Pediatric Massage Study Finds Surprising Results

By Tracy Walton, LMT, MS
November 12, 2010

Pediatric Massage Study Finds Surprising Results

By Tracy Walton, LMT, MS
November 12, 2010

I had the great pleasure of attending the American Massage Therapy Association National Convention in Minneapolis this year, and hearing a panel discuss pediatric massage research. Among the presenters was Dr. Sean Phipps, a psychologist and researcher at St. Jude Children's Research Hospital in Memphis. He presented a large study of massage and humor therapy in children undergoing stem cell transplant (SCT).1 Stem cell transplant is typically used to treat certain types of cancer and blood diseases. It is a rigorous procedure, with multiple medical risks to the patient.

This is an important and useful study for a number of reasons:

  1. It was a large study of 178 pediatric patients, in four locations across the U.S. and Canada.

  2. It was a randomized, controlled trial, designed to high standards in clinical research.

  3. The study reported that massage had no effect on any of the outcomes studied. Not one.

I'll leave the explanation and importance of the first two points to the various resources in massage research literacy.2 Instead, I want to focus here on the last point, that the study observed NO effect from massage or humor therapy in pediatric SCT patients. The audience was understandably surprised, and some of us were stunned. What happened?


The study staff recruited 178 pediatric SCT patients. Because stem cell transplant is notoriously strong treatment, associated with high degrees of distress for patients and families, the study looked at both patient- and parent-targeted interventions. This was not the first time the group attempted research in this area; Previous, smaller studies had documented the feasibility and appeal of massage and humor therapy,3 and had even suggested some benefit to warrant this further study, which was a larger scale, NIH-funded controlled trial.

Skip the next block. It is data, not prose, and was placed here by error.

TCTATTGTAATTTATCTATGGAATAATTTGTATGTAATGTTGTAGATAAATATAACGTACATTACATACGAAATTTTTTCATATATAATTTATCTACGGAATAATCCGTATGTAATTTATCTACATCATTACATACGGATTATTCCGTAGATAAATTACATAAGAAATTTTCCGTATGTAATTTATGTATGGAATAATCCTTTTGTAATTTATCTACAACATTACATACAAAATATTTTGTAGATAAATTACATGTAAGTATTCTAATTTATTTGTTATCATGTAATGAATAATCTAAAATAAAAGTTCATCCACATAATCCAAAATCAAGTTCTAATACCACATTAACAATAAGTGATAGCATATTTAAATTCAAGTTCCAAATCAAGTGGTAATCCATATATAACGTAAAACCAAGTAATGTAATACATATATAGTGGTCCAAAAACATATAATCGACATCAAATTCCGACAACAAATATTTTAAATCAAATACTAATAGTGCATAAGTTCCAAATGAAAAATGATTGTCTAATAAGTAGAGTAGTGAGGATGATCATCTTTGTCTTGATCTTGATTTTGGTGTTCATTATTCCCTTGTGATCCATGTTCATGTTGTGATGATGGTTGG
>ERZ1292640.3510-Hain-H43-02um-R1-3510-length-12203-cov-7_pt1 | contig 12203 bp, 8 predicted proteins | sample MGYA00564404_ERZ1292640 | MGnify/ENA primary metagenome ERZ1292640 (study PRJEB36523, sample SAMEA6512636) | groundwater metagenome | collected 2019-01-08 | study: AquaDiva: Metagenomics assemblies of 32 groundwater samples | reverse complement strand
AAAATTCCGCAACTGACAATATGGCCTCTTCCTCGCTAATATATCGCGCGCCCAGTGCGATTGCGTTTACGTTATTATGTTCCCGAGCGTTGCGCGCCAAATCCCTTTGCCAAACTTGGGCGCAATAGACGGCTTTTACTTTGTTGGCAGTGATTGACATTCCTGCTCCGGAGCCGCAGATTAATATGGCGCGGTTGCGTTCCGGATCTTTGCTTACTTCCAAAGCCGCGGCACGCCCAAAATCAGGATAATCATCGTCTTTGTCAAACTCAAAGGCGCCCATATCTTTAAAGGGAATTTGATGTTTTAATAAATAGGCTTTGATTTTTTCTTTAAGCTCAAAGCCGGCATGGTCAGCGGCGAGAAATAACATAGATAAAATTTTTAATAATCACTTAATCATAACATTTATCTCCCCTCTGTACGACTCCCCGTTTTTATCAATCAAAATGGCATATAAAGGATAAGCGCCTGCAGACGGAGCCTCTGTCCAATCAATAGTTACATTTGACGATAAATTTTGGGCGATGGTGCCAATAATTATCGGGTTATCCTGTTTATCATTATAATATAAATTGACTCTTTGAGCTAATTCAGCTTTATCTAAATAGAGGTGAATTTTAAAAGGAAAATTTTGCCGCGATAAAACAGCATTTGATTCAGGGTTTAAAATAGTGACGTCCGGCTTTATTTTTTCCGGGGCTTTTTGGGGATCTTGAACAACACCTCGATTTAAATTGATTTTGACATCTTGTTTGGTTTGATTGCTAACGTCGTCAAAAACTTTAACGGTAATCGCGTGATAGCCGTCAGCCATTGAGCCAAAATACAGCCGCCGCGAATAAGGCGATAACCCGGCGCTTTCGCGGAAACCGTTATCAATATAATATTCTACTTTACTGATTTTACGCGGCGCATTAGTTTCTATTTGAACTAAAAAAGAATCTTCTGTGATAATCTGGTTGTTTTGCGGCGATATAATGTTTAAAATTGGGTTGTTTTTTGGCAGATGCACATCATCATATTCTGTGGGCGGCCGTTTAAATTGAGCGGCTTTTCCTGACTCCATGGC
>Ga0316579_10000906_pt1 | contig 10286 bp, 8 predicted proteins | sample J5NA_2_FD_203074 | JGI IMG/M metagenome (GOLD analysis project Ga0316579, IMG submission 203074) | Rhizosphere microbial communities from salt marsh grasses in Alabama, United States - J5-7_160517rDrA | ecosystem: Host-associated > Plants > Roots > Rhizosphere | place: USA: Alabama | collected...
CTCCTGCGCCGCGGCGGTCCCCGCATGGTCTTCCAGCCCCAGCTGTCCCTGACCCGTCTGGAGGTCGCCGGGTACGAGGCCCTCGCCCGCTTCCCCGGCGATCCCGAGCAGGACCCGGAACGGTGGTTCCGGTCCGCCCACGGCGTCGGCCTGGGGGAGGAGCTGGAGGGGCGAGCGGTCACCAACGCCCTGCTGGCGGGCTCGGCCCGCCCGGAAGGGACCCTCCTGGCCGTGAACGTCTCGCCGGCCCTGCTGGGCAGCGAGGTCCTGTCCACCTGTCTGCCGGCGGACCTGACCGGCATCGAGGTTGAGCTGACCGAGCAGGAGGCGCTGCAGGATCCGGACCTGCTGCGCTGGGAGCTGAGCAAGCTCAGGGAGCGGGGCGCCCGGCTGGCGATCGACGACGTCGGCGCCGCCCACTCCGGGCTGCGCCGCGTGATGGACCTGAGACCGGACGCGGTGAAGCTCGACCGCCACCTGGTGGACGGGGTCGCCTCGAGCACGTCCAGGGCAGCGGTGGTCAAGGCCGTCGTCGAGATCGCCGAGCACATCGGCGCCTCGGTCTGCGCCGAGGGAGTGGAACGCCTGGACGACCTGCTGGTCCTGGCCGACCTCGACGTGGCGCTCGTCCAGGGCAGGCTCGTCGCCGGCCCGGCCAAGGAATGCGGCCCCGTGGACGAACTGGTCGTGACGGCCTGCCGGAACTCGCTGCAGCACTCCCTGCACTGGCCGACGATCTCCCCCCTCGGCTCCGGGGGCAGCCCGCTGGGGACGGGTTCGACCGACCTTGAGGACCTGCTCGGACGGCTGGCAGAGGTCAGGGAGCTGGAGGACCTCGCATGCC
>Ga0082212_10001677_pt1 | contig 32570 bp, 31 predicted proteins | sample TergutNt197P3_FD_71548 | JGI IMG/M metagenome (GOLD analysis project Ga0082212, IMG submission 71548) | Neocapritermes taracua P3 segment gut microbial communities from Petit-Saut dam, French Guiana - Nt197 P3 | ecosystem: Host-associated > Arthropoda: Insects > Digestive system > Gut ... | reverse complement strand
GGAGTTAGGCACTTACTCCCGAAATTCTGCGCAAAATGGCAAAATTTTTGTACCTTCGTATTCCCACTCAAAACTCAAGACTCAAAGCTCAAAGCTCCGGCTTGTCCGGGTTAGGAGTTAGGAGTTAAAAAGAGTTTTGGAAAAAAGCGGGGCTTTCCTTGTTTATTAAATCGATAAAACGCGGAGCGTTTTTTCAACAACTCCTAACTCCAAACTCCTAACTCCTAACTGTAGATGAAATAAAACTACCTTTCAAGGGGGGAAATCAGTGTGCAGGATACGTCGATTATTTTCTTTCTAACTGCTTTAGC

The patients, aged 6-18, were randomized into three arms. One was a child-targeted intervention composed of massage and humor therapy. Another group received the child-targeted intervention in addition to a parent-targeted intervention that involved massage and relaxation/imagery. The third group, the control group, received only standard medical care.

A standard massage routine was provided by professional massage therapists, with the intended dose set at three half-hour sessions per week for 4 weeks, beginning at 1 week before transplant. The actual average massage dose turned out to be 8.8 sessions over the course of the study, as timing and other logistics often affect the actual amount delivered. The researchers measured somatic distress, mood disturbance, length of hospitalization, the time to engraftment (for the transplant to "take") and the use of opioid pain relievers and antiemetics (antinausea drugs).